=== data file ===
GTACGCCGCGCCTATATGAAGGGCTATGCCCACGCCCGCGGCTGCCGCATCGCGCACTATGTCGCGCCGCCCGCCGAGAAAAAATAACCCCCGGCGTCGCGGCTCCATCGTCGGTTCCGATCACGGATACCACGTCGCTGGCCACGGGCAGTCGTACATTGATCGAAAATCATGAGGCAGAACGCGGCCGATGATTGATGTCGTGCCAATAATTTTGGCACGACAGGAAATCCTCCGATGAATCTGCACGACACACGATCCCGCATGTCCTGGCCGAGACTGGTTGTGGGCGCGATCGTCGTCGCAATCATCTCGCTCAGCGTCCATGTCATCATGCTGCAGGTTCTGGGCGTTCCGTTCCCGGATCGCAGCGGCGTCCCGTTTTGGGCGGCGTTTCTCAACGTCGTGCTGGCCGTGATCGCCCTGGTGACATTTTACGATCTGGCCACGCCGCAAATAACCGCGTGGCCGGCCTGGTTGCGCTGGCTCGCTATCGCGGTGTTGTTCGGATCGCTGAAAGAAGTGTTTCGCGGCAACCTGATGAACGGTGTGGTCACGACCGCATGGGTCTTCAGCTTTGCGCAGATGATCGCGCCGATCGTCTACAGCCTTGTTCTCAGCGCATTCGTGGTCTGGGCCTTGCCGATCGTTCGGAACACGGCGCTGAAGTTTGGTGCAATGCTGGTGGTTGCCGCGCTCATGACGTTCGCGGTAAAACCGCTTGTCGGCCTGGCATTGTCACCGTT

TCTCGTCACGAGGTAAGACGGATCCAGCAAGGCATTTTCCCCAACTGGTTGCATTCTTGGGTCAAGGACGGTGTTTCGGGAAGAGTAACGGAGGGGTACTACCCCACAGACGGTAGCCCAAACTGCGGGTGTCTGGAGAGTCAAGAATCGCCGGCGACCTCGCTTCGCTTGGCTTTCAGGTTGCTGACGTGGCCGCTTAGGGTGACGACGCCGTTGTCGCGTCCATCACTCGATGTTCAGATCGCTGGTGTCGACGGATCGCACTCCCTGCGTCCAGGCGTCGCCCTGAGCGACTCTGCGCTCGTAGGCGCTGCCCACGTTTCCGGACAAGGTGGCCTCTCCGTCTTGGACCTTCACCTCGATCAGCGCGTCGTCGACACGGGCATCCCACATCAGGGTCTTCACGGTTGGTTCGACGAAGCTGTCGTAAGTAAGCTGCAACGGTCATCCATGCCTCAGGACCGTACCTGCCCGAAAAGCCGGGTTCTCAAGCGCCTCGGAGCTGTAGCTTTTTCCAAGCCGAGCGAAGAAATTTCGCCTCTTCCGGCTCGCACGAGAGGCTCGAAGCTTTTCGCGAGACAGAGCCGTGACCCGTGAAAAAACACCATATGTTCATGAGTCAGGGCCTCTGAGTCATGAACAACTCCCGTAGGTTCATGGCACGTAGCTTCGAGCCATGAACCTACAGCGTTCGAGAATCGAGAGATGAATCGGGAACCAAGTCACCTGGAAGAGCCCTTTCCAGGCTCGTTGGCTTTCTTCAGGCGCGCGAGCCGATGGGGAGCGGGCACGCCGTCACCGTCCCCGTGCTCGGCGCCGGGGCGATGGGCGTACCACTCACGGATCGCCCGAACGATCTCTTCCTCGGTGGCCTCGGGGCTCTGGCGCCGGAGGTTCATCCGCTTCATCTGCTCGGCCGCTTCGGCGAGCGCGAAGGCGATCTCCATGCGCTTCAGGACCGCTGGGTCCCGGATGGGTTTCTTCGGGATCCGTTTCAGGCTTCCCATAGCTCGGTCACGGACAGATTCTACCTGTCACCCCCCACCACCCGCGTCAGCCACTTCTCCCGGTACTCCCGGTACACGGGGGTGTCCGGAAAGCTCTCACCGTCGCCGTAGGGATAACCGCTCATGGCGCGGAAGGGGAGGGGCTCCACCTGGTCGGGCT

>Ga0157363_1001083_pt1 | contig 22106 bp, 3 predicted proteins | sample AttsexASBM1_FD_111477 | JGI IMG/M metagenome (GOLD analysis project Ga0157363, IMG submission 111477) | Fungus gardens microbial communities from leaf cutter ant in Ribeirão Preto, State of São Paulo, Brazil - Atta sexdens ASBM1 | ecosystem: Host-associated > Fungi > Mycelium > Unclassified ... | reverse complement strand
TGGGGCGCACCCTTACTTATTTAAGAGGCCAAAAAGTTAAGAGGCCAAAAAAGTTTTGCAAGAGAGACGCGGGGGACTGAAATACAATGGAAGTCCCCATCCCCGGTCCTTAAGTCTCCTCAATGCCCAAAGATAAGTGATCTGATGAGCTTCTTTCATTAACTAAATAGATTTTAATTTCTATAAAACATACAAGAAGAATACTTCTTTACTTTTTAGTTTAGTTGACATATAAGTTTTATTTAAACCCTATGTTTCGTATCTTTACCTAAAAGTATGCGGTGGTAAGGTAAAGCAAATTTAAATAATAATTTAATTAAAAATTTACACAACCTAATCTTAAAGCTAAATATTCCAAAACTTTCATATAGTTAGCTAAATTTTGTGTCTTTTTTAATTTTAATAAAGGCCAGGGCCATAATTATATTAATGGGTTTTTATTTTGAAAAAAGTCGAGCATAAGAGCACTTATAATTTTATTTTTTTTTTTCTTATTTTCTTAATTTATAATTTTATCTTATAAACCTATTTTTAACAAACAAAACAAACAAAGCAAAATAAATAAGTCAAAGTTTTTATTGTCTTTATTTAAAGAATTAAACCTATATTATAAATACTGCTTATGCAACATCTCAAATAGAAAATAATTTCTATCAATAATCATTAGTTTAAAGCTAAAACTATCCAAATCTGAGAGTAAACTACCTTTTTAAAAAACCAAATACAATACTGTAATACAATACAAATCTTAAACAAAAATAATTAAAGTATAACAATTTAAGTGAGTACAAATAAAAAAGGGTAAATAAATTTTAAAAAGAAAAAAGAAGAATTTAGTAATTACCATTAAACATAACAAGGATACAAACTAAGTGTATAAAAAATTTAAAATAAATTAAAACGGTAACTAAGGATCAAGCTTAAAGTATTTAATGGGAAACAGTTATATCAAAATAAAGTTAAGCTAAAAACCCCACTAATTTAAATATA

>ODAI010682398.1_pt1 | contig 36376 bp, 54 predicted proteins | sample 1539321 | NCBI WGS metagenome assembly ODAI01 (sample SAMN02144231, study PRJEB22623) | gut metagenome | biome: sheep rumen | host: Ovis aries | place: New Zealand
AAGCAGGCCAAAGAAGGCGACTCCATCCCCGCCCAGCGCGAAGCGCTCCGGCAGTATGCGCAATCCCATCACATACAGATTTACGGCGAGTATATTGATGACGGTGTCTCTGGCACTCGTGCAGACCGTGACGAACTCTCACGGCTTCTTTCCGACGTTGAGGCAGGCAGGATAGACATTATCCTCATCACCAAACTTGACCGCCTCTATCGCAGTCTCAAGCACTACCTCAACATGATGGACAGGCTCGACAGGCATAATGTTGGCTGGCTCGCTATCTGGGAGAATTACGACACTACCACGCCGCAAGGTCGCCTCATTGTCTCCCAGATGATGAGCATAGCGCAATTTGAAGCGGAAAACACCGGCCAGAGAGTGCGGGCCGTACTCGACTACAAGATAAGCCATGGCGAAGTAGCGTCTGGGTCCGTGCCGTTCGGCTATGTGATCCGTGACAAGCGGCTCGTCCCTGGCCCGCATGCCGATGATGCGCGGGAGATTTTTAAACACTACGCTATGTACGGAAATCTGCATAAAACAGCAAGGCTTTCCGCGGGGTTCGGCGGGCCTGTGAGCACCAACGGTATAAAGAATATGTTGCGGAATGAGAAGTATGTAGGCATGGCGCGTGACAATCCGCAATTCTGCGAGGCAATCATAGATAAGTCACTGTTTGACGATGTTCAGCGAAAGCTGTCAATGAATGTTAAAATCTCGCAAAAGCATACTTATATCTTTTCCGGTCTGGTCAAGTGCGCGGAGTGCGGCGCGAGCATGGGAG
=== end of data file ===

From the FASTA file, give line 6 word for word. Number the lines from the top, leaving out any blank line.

AAGCAGGCCAAAGAAGGCGACTCCATCCCCGCCCAGCGCGAAGCGCTCCGGCAGTATGCGCAATCCCATCACATACAGATTTACGGCGAGTATATTGATGACGGTGTCTCTGGCACTCGTGCAGACCGTGACGAACTCTCACGGCTTCTTTCCGACGTTGAGGCAGGCAGGATAGACATTATCCTCATCACCAAACTTGACCGCCTCTATCGCAGTCTCAAGCACTACCTCAACATGATGGACAGGCTCGACAGGCATAATGTTGGCTGGCTCGCTATCTGGGAGAATTACGACACTACCACGCCGCAAGGTCGCCTCATTGTCTCCCAGATGATGAGCATAGCGCAATTTGAAGCGGAAAACACCGGCCAGAGAGTGCGGGCCGTACTCGACTACAAGATAAGCCATGGCGAAGTAGCGTCTGGGTCCGTGCCGTTCGGCTATGTGATCCGTGACAAGCGGCTCGTCCCTGGCCCGCATGCCGATGATGCGCGGGAGATTTTTAAACACTACGCTATGTACGGAAATCTGCATAAAACAGCAAGGCTTTCCGCGGGGTTCGGCGGGCCTGTGAGCACCAACGGTATAAAGAATATGTTGCGGAATGAGAAGTATGTAGGCATGGCGCGTGACAATCCGCAATTCTGCGAGGCAATCATAGATAAGTCACTGTTTGACGATGTTCAGCGAAAGCTGTCAATGAATGTTAAAATCTCGCAAAAGCATACTTATATCTTTTCCGGTCTGGTCAAGTGCGCGGAGTGCGGCGCGAGCATGGGAG